In the world of analytics, two terms always come to play; Dark Data and Big Data. Gartner Inc defined Dark Data as the information assets organizations’ collect, process, and store during regular business activities, but generally fail to use for other purposes. Gartner Inc also defined Big data as the high-volume, high-velocity, and high-variety information assets that demand cost-effective and innovative forms of information processing, which would usually enable enhanced insight, decision making, and process automation.
Dark Data vs. Big Data
By way of explanation, dark data is generated from system applications and system operations that aren’t analyzed or previously used to derive insights in decision making. On the other hand, Big Data is data that reveals information such as hidden patterns during production, which can help organizations in making informed business decisions capable of leading constructive business outcomes and intelligent business decisions.
Dark Data, through its vast collection of unstructured data, could hold valuable insights if it were to be organized, and subsequently analyzed. For instance, customer call records are Classified Dark Data. As discussed by Marica Tal, CEO of Tal Solutions on a recent podcast here, this can be analyzed to uncover deeper business trends, understand customer expectations, and make strategic decisions. Call details comprise of important information such as geolocation, customer preferences, product reviews, etc. All this data may be useful for companies to observe customer engagement patterns and accordingly improve their services.
Big Data is also most useful if it’s being analyzed; It comprises semi-structured and structured data. Companies like YouTube, Microsoft, Google, and co are foremost when it comes to analyzing big data, and they use the resulting knowledge to gain a competitive advantage in the tech market.
Take a look at Youtube’s recommendation system; the company takes all your watching history together with what it knows about you, such as your location, most liked videos, the genre of videos you watch more, etc. It then comes up with some pretty good suggestions that are likely to interest you as recommendations on your home page.
In effect, dark data and big data have something in common, which is data management, and the major difference is in the format of how the data is being classified.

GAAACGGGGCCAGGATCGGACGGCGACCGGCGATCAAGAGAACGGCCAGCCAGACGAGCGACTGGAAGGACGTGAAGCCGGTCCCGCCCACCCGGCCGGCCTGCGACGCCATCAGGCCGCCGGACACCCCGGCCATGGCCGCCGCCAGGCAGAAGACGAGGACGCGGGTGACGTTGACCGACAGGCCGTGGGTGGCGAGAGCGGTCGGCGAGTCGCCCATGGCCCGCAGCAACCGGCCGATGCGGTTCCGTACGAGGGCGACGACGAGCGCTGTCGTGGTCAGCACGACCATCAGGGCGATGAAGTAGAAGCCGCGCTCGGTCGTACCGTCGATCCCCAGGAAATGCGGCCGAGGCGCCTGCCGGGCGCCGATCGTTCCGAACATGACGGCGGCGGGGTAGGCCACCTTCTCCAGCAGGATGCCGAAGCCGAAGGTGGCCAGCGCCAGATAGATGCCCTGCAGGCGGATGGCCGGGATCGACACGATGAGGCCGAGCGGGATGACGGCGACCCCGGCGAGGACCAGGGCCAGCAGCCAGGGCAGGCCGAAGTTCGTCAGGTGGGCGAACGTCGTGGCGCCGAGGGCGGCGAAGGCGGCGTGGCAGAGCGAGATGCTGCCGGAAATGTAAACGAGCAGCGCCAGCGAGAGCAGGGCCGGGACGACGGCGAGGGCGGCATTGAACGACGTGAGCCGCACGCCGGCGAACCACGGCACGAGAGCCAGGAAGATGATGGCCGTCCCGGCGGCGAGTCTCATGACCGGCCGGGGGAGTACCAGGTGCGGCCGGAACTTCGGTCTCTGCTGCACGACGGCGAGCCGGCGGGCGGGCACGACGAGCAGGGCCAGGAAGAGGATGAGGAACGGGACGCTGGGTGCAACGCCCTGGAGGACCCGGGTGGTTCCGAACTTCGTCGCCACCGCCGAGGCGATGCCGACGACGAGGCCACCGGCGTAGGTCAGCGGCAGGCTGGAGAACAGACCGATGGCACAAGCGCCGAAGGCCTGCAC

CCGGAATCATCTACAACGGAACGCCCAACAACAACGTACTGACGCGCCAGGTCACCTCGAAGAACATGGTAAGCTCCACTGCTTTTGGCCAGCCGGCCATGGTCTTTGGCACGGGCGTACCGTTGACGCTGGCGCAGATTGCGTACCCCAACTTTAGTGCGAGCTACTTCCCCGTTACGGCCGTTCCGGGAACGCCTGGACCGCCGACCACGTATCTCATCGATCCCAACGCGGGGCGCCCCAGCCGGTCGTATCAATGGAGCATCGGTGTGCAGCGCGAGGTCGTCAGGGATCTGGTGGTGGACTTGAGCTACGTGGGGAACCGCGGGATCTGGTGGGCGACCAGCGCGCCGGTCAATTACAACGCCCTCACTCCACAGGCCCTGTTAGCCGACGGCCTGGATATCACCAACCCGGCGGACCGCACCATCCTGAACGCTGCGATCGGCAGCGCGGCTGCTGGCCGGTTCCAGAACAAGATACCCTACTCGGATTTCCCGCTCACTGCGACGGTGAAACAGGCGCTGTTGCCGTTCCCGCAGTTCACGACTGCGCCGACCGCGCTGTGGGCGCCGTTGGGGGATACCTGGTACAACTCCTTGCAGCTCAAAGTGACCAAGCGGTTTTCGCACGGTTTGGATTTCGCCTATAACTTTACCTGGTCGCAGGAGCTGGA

Dimensions of Dark Data
Dark Data comprises of three dimensions:
- Traditional unstructured data: Includes Data that is already present within an organization’s cache. Emails, documents, messages are a few examples.
- Non-traditional unstructured data: These include unstructured data such as image, audio, and video files that cannot be processed or analyzed with traditional analytics techniques
- Data in the deep web: This is the largest body of unexploited data. The deep web comprises an incredible amount of data curated by academics, government agencies, third-party domains. The perceptible lack of structure is the key factor that makes it difficult to search on the deep web.
Dimensions of Big Data
Big Data is grouped into five dimensions:
- Volume: refers to the quantity of data, as big data is frequently defined in terms of massive data sets with measures such as petabytes and zettabytes etc.
- Variety: Refers to the diversified sources and types of data requiring management and analysis, such as databases.
- Velocity: It has to do with the accelerating speed at which data flows in from various sources like production processes, internet networks, social media sites, etc.
- Veracity: refers to the biases, noise, and irregularity in data being generated.
- Value: refers to the ability to transform a large chunk of data into business.
This 5V’s is a data management trend that was conceived to help organizations realize and cope with the emergence of big data.
Dark Data and Big Data in the present World
For any business, data is vital; it holds the key to attracting new customers, increasing growth, and creating bigger profits, that’s why both Dark Data and Big Data are big elements in the analytics world. At first glance, the obstacles to finding and harnessing dark data can seem too big to overcome, but there has been a huge rise in the importance of Dark Data in the present World of analytics. It holds a massive amount of potential for those who want to harness its immense power and move this information into critical datasets. Big Data has been around for a while, characterized by large and complex data sets. Tools such as Apache Spark, Pig, Hadoop, Hive, Cassandra, Kafka have been used when working with Big Data.
For making better decisions, organizations join structured and unstructured data sets together, to provide high-value results. When done correctly, the benefits will easily outweigh the costs involved with mining these datasets.
What awaits us in the future?
The vast majority of the World’s population uses the internet. Each one of our activities on the internet, even if it seems insignificant, leaves a digital footprint. With this information, we can better understand user behaviour, and new business opportunities can be identified going forward. There is nothing dark about dark data, as the ecosystem for data and AI further develops, we will continue to find new and innovative ways to make it useful and impactful for our lives.